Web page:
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Timon at Epcot's Flower and Garden FestivalIn addition to the new topiaries and exhibits, a lot of those seen in previous years are being presented in new ways. For example, if you've been to the Flower and Garden Festival in the past, you may find that your favorite topiaries have been relocated. For example, Bambi, Thumper and Flower have moved from Canada into a new home in the Butterfly House. The Lion King topiaries (Rafiki with baby Simba, Pumbaa and Timon) are up near the Outpost around World Showcase. And Mickey, Minnie, Donald, Daisy and Pluto make up a playful kite-flying vignette along the back side of Spaceship Earth.

The Fragrance Garden in World Showcase's France pavilion is again sponsored by French perfumers Guerlain. Topiaries shaped like the company's classic perfume bottles take the stage in the pavilion's fountain, and scattered around the formal gardens are scent boxes that highlight the essences used to create the famous fragrances. If you really want to make some sense of the scents, you can sign up at La Signature for a 20-minute tour — it's free, and is given daily at 2, 4 and 6 p.m.

Speaking of tours, the UK pavilion is again offering 20-minute tours of its English Tea Garden. You can sign up at the Tea Caddy for the guided tours, offered at 4 and 6 p.m. Monday through Thursday, and 2, 4 and 6:30 p.m. Friday through Sunday. For those who want an even more in-depth look at the festival displays, a three-hour tour, Gardens of the World, is hosted by a Disney horticulturist on Tuesdays, Thursdays, and Fridays (call 407-WDW-TOUR for reservations) for $59.

If bonsai is your bailiwick, it's again featured in the Japan pavilion, right along the water, framed beautifully by the Torii Gate. There's also a bonsai display in the Festival Center, sponsored by a local bonsai club. And even though Bambi and friends have changed address, the Canada pavilion's garden is still, in my opinion, one of the most beautiful in World Showcase.

Don't miss the exhibits made out of all-natural components explaining the Chinese zodiac. Located in the China pavilion, these little figures representing The Year of the Rabbit, the Rooster, the Tiger, etc., were miniature works of art composed of wheat, dried corn and beans, nuts, and moss. They're easy to miss, so be sure to make a special effort to look for them.

If you're visiting Epcot during the week, Disney experts are on hand to share their tips at 11 a.m. and 2 p.m. at the Festival Center's Greenhouse Stage. These limited-space sessions include interactive hands-on discoveries during which you can make something to take home. Also in the Festival Center, experts from the University of Florida's Institute of Food and Agricultural Sciences (UF/IFAS) present "Planting Pointers" — gardening ideas for everyone — daily at 1 and 4 p.m. You also can "Ask an Expert" — a UF/IFAS "Master Gardener" — gardening questions from 10 a.m. to 5 p.m. daily.

The Festival Center also houses a marketplace, with artists and garden merchants from around the country. You can also snag Festival merchandise at several other locations around World Showcase. Rachel Tribble, the 2011 Flower and Garden Festival "Featured Artisan" who created this year's poster, appeared at the Garden Retreat shop at World Showcase Plaza this past weekend, but if you missed her, don't worry. She's scheduled to return for nearly every weekend for the remainder of the event.

Finally, don't forget the "Flower Power" concerts held at the America Gardens Theatre in World Showcase. These acts, mostly from the 1960s and '70s, perform three times nightly, 5:15, 6:30 and 7:45 p.m., and lines form early. Returning performer Jose Feliciano kicked off the series this year. Coming up later in the series are personal favorites Davy Jones (of the Monkees) and Peter Noone (Herman's Hermits), Chubby Checker, The Nelsons, and — new to the festival this year — Marilyn McCoo & and Billy Davis, Jr. (The Fifth Dimension) and Melissa Manchester. If want to be sure to catch any of these performers, consider lining up at least a half-hour before showtime. They are a great way to catch some quality entertainment while stirring up some memories of days gone by.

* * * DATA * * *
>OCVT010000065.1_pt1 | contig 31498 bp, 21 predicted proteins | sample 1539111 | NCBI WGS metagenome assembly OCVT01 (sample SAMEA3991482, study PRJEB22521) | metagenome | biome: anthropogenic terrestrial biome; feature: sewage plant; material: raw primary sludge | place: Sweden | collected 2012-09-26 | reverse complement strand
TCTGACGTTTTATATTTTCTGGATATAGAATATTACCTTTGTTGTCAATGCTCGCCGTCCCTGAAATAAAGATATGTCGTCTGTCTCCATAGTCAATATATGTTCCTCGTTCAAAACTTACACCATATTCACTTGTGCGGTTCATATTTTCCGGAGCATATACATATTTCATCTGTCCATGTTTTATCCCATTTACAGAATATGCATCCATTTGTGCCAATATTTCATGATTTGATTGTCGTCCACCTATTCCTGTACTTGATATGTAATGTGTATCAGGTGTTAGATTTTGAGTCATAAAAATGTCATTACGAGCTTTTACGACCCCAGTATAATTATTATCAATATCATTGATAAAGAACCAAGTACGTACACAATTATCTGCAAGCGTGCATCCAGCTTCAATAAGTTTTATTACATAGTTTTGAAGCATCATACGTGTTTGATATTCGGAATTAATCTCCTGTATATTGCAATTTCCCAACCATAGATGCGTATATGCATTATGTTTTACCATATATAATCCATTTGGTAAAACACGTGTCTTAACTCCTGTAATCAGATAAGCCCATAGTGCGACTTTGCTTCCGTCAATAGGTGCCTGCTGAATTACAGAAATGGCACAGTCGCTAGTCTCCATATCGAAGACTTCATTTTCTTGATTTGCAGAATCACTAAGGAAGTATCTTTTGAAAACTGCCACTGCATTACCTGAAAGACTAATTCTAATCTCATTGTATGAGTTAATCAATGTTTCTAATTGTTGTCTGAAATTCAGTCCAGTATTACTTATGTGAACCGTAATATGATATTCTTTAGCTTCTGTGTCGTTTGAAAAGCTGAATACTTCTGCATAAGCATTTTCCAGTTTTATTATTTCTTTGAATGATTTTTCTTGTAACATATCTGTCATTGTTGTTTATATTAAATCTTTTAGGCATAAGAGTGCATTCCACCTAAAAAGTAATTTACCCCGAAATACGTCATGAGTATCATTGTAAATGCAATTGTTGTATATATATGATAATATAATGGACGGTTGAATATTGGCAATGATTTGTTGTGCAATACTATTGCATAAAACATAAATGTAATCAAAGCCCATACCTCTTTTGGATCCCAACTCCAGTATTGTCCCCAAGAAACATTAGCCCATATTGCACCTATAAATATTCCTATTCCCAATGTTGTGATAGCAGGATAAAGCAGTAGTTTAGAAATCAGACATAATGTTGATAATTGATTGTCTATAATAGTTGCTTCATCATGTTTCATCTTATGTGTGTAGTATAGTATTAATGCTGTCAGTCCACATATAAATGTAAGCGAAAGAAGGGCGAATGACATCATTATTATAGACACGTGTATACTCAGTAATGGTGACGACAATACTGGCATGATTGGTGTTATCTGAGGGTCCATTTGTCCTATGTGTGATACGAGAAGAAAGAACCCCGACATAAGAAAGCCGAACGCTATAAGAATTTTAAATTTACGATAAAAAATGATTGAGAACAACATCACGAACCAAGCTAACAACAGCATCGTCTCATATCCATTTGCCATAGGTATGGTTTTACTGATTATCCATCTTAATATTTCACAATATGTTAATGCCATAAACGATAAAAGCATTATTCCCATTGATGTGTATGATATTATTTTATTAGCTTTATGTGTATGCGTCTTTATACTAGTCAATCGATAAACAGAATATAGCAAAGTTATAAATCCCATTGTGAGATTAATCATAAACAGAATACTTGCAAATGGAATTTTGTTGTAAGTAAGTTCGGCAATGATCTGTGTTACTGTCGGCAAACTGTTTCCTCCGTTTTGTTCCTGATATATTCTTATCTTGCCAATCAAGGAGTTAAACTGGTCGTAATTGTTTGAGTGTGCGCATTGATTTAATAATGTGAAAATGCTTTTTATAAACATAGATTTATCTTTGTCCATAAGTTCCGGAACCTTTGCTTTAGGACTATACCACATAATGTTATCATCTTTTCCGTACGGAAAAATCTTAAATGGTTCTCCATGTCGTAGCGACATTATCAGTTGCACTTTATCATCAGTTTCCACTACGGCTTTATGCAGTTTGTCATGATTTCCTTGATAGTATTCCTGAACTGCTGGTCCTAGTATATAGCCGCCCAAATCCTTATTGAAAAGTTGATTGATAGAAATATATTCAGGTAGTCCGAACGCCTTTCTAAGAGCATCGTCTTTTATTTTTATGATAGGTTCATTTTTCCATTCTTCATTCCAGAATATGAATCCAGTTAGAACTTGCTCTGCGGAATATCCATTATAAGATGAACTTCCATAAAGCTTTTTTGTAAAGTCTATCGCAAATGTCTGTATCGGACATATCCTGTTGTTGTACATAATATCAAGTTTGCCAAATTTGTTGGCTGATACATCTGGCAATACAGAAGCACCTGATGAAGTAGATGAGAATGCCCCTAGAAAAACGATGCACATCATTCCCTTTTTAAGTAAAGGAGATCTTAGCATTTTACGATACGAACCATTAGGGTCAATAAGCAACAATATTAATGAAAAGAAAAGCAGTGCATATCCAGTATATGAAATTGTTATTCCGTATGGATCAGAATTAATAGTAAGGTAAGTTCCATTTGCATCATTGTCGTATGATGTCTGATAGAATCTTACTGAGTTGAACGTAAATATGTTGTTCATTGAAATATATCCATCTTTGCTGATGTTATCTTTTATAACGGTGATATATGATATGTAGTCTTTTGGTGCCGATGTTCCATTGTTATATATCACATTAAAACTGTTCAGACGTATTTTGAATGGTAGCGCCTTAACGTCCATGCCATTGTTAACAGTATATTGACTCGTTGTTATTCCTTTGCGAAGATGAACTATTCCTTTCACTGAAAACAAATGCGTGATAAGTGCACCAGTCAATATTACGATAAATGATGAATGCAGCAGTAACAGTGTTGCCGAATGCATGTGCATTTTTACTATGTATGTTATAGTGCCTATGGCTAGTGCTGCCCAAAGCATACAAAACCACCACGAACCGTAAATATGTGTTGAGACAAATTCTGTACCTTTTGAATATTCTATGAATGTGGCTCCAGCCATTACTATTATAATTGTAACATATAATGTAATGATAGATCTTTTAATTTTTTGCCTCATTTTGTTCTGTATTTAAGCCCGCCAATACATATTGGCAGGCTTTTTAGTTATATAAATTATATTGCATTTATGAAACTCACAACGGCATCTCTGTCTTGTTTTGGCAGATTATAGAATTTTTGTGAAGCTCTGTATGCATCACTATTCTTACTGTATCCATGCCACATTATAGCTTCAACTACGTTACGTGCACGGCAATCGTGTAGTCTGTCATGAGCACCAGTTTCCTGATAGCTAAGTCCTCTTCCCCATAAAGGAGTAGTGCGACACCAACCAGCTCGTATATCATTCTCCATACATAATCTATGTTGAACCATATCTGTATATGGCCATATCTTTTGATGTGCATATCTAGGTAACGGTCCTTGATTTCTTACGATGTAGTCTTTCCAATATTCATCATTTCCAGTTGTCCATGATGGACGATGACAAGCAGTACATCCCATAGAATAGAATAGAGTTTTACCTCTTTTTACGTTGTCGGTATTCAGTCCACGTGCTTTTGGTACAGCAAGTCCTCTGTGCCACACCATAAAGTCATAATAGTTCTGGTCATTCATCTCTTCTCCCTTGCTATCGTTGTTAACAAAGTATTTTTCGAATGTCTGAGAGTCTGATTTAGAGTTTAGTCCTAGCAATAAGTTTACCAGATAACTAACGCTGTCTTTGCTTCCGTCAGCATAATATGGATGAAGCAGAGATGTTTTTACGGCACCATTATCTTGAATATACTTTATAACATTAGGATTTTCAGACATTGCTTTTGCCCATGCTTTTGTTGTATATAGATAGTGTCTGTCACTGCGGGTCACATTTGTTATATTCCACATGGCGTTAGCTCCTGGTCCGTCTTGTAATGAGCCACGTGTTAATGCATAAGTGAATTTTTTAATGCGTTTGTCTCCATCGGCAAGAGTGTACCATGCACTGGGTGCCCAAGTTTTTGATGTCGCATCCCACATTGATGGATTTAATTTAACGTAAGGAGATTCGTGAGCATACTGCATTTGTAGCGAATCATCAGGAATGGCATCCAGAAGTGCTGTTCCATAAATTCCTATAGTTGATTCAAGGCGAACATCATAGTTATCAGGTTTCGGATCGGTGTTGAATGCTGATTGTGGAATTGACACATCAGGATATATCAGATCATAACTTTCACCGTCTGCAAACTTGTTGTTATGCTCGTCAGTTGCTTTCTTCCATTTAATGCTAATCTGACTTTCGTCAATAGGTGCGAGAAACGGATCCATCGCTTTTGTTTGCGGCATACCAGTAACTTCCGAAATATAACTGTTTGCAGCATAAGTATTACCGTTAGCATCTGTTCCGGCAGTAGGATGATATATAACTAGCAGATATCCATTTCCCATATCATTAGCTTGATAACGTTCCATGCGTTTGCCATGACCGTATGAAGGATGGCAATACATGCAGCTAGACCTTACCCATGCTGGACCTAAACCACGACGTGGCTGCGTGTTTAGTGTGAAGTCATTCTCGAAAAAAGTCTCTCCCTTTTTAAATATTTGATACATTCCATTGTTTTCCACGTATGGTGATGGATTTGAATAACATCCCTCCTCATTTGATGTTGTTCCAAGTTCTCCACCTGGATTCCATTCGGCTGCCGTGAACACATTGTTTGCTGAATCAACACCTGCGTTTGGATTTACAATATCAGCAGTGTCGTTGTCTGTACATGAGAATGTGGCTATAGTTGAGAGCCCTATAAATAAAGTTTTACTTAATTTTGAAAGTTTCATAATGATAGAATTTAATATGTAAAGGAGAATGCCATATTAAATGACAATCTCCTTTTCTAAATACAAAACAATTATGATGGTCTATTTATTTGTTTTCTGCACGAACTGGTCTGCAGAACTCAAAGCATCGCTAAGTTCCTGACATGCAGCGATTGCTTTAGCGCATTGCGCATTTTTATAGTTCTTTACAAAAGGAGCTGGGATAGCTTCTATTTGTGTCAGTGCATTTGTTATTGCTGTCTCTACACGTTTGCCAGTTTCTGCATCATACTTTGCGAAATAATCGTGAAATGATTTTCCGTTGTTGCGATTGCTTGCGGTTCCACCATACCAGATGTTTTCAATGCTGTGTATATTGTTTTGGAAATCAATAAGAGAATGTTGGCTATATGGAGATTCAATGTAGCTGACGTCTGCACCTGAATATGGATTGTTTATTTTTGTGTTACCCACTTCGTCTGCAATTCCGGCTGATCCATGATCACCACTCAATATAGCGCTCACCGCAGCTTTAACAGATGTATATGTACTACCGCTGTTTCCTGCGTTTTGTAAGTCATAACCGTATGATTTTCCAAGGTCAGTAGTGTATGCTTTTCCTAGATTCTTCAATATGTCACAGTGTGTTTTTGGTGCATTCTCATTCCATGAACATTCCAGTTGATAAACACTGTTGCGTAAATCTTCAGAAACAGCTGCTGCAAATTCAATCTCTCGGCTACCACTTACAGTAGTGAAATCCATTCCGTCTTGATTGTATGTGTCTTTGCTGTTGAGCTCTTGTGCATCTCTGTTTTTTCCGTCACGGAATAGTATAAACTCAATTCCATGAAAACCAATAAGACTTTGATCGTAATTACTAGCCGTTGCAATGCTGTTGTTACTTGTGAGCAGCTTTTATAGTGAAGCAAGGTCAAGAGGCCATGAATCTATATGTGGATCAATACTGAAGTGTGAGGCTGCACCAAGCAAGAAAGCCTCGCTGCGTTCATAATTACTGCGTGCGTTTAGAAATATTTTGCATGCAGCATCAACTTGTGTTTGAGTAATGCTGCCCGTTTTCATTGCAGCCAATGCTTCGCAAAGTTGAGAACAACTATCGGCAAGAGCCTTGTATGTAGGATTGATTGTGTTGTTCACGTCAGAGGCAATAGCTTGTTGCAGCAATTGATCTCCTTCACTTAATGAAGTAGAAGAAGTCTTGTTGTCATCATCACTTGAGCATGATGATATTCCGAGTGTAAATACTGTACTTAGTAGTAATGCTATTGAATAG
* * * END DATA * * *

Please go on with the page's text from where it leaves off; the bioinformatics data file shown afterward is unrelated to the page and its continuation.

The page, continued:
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The littlest gardeners will be glad to discover that the Flower and Garden Festival has not forgotten about them. In addition to Pixie Hollow Fairy Garden, there are several spots that feature playsets for children to climb and crawl around on — one located at the end of the Pixie Hollow garden, another in World Showcase near the Art of Green Living exhibit in the France pavilion. There are also some hands-on activities at the Pixie Hollow garden's "Tinker's Nook." Along the Rose Walk, there's another kids' area — GoGo on the Go Challenge, which has games and hands-on activities related to healthy eating.

The kids will also enjoy the "Sounds of Nature" exhibit, located adjacent to the Pixie Hollow garden. Two disc-shaped seats face each other and promise to project whispered sounds across the distance. There's also a little music-making apparatus, sure to entertain even the adults, who can't seem to resist trying to play a little a tune (as we witnessed!).

Guerlain again has its "Bee Scavenger Hunt," which encourages kids to spot all the bees hidden around the France pavilion's garden. HGTV is also sponsoring a little scavenger hunt for the kids — be sure to ask a cast member about it, and you'll be given a sheet with a list of 15 items to look for.

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As I said at the outset, even though there were a few letdowns (most notably the missing topiaries), overall this year's event is extremely well done. The flowers all look amazing — the bedding plants and the floating gardens were exploding with color, and even the temperamental roses were at their fragrant peak. Clearly the weather this year was much more conducive to good growing than last year's frigid temperatures. And the topiaries that are in place reflect just how sophisticated the Disney horticulturists have become at capturing the personalities of the characters they are representing. Buzz Lightyear, for example, looks just like his cartoon self, right down to his generous square jaw. There's a terrific line-up of guest speakers, not only from HGTV and Disney, but other nationally recognized experts, and even the new festival merchandise looks fresh and appealing.

It could be that my winter-addled brain was just happy to see green and growing things again, but I don't think that's it. I think this year's Flower and Garden Festival is a garden party that you don't want to miss!


The 18th Annual Epcot International Flower & Garden Festival runs until May 15.

Photo Gallery (with many more photos to come!):

See more photos from AllEars.Net Guest Blogger Ashley Livingston:

Share YOUR opinions on this year's Flower & Garden Festival in our Rate and Review Section.

2012 Dates for Epcot's Flower & Garden Festival (also to be presented by HGTV): March 7 – May 20, 2012


Editor's Note: This story/information was accurate when it was published. Please be sure to confirm all current rates, information and other details before planning your trip.